A five day diet which mimics fasting could slow down ageing, add years to life, boost the immune system and cut the risk of heart disease and cancer, scientists believe.
The plan which restricts calories to between one third and a half of normal intake has been developed by academics at the University of Southern California.
Last year the same team discovered that fasting can regenerate the entire immune system, bringing a host of long-term health benefits.
But now they have found that a calorie-restricted diet comprising of vegetable soups and chamomile tea has the same affect. And dieters only need to follow the Fasting Mimicking Diet (FMD) for five days a month, eating what they like for the rest of the time.
“Strict fasting is hard for people to stick to, and it can also be dangerous, so we developed a complex diet that triggers the same effects in the body,’ said Professor Valter Longo, USC Davis School of Gerontology and director of the USC Longevity Institute.
“I’ve personally tried both, and the fasting mimicking diet is a lot easier and also a lot safer.
“I think based on the markers for ageing and disease in humans it has the potential to add a number of years of life but more importantly to have a major impact on diabetes, cancer, heart disease and other age-related disease.”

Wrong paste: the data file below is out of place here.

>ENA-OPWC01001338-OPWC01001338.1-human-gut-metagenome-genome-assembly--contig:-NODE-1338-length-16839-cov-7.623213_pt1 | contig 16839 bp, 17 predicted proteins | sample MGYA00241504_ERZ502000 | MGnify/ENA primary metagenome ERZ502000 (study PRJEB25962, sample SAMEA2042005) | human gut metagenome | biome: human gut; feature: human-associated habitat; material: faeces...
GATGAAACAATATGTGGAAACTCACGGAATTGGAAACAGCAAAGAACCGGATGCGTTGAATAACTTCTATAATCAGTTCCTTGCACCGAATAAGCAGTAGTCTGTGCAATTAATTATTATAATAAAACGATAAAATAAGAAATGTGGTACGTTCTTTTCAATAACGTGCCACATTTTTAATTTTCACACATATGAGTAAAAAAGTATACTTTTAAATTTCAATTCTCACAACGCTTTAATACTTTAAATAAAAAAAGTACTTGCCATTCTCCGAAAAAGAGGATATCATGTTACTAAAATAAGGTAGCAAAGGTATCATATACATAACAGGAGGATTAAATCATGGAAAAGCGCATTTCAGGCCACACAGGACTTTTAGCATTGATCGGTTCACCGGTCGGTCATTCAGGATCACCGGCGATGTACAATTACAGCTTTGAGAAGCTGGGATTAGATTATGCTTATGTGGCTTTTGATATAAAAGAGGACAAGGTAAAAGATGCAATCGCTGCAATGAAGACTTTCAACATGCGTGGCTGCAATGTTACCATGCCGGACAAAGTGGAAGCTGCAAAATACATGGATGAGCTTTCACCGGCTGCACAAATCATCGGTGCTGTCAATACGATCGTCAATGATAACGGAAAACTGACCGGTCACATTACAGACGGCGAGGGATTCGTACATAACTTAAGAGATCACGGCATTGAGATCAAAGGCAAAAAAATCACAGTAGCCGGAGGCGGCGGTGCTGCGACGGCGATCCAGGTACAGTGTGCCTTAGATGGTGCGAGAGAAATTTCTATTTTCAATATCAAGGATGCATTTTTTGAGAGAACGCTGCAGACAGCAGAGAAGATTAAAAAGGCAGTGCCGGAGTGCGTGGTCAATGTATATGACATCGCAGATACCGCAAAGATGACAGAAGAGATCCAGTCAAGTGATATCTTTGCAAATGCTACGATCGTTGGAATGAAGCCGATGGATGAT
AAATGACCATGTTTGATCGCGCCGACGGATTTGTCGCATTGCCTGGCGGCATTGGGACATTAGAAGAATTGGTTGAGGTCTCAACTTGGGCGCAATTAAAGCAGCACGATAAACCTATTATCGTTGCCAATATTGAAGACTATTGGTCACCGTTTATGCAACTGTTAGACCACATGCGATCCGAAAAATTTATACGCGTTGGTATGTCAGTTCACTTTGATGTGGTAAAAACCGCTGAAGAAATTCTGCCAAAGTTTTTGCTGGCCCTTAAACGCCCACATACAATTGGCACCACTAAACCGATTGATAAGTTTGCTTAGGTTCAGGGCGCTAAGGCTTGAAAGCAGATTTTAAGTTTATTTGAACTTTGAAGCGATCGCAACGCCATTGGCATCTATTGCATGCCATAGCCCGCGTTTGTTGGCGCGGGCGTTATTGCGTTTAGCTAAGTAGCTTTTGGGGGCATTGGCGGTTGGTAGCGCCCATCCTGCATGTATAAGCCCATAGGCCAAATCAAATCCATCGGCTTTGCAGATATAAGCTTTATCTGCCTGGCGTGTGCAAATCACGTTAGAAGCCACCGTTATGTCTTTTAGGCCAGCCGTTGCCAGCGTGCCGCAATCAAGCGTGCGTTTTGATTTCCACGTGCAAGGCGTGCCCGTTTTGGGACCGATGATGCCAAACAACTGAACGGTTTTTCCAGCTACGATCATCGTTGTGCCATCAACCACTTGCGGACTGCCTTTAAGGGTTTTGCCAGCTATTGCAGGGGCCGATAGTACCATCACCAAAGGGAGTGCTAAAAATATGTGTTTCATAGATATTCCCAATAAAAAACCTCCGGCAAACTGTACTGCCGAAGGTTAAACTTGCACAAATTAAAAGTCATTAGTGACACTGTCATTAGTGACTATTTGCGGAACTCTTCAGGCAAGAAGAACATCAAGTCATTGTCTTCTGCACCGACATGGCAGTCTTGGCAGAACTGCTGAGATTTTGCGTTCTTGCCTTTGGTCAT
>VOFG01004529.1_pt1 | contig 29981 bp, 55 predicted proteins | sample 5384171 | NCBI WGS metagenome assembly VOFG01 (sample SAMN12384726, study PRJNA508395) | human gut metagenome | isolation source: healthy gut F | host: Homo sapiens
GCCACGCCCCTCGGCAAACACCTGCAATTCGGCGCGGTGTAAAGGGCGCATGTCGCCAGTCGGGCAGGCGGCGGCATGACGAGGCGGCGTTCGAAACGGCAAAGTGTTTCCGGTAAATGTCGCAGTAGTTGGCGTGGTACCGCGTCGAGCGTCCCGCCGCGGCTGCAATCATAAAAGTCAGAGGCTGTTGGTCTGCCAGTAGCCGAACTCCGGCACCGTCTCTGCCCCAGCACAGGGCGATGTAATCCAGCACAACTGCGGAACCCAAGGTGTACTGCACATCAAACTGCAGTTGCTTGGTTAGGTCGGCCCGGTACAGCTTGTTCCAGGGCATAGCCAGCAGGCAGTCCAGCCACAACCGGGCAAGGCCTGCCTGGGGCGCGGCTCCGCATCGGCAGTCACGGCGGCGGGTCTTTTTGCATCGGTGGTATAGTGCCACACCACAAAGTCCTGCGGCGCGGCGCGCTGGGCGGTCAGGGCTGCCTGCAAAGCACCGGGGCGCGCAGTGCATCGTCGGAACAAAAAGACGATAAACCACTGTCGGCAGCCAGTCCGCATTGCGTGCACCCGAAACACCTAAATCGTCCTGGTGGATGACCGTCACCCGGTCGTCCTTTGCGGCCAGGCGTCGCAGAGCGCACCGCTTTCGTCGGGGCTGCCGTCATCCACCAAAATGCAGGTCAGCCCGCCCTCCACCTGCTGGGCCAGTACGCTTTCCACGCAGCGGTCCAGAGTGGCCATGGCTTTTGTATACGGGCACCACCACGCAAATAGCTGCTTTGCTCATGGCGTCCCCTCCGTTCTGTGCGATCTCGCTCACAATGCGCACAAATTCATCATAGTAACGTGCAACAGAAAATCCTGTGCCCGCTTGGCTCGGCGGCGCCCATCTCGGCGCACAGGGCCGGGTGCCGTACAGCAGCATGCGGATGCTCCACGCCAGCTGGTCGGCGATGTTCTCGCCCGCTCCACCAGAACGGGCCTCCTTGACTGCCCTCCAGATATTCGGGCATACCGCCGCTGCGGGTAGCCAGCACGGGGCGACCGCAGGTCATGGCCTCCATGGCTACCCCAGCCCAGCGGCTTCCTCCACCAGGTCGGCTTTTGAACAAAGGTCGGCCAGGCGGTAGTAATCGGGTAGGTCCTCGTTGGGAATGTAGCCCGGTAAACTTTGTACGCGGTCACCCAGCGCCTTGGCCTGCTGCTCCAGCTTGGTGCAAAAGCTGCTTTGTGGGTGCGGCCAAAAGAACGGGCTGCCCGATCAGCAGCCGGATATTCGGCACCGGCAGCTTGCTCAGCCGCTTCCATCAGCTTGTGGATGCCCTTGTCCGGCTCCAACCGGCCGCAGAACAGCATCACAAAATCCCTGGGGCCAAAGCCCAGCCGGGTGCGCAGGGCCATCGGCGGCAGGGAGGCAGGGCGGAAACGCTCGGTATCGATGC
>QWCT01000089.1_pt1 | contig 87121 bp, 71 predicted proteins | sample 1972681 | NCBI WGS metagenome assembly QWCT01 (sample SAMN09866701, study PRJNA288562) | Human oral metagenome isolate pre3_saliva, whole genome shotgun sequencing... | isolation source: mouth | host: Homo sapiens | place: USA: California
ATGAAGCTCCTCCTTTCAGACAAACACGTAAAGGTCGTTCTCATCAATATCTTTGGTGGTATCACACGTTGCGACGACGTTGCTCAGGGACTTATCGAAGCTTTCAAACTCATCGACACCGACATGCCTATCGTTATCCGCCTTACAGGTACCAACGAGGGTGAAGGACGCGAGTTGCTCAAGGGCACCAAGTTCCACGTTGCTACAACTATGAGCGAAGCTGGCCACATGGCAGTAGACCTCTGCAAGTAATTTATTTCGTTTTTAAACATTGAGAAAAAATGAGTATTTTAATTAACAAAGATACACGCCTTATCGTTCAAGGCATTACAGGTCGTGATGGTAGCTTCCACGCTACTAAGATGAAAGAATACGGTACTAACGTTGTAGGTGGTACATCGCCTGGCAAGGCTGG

Day one of the diet comprises:
- 10 per cent protein, 56 per cent fat and 34 per cent carbohydrate, making 1,090 calories
Days two to five:
- Nine per cent protein, 44 per cent fat and 47 per cent carbohydrate making 725 calories
When humans tested out the regimen, within three months they had reduced biomarkers linked to ageing, diabetes, cancer and heart disease as well as cutting overall body fat.
For 25 days a month, study participants went back to their regular eating habits — good or bad. They were not asked to change their diet and still saw positive changes.
Feeding mice the equivalent restricted diet elevated the number of regenerative stem cells in the organs, including the brain where it encouraged the creation of new neurons which improved memory and learning.
When fed to middle aged mice, the diet also reduced the incidence of cancer, boosted the immune system, reduced inflammatory diseases, slowed bone mineral density loss and improved the cognitive abilities of older mice tracked in the study.
The researchers think it works by slashing a hormone which encourages growth, and has been linked to cancer susceptibility. Essentially it tricks the body into ageing more slowly.
“It’s about reprogramming the body so it enters a slower aging mode, but also rejuvenating it through stem cell-based regeneration,’ Professor Longo added.
“It’s not a typical diet because it isn’t something you need to stay on.”
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SOURCE: The Telegraph – Sarah Knapton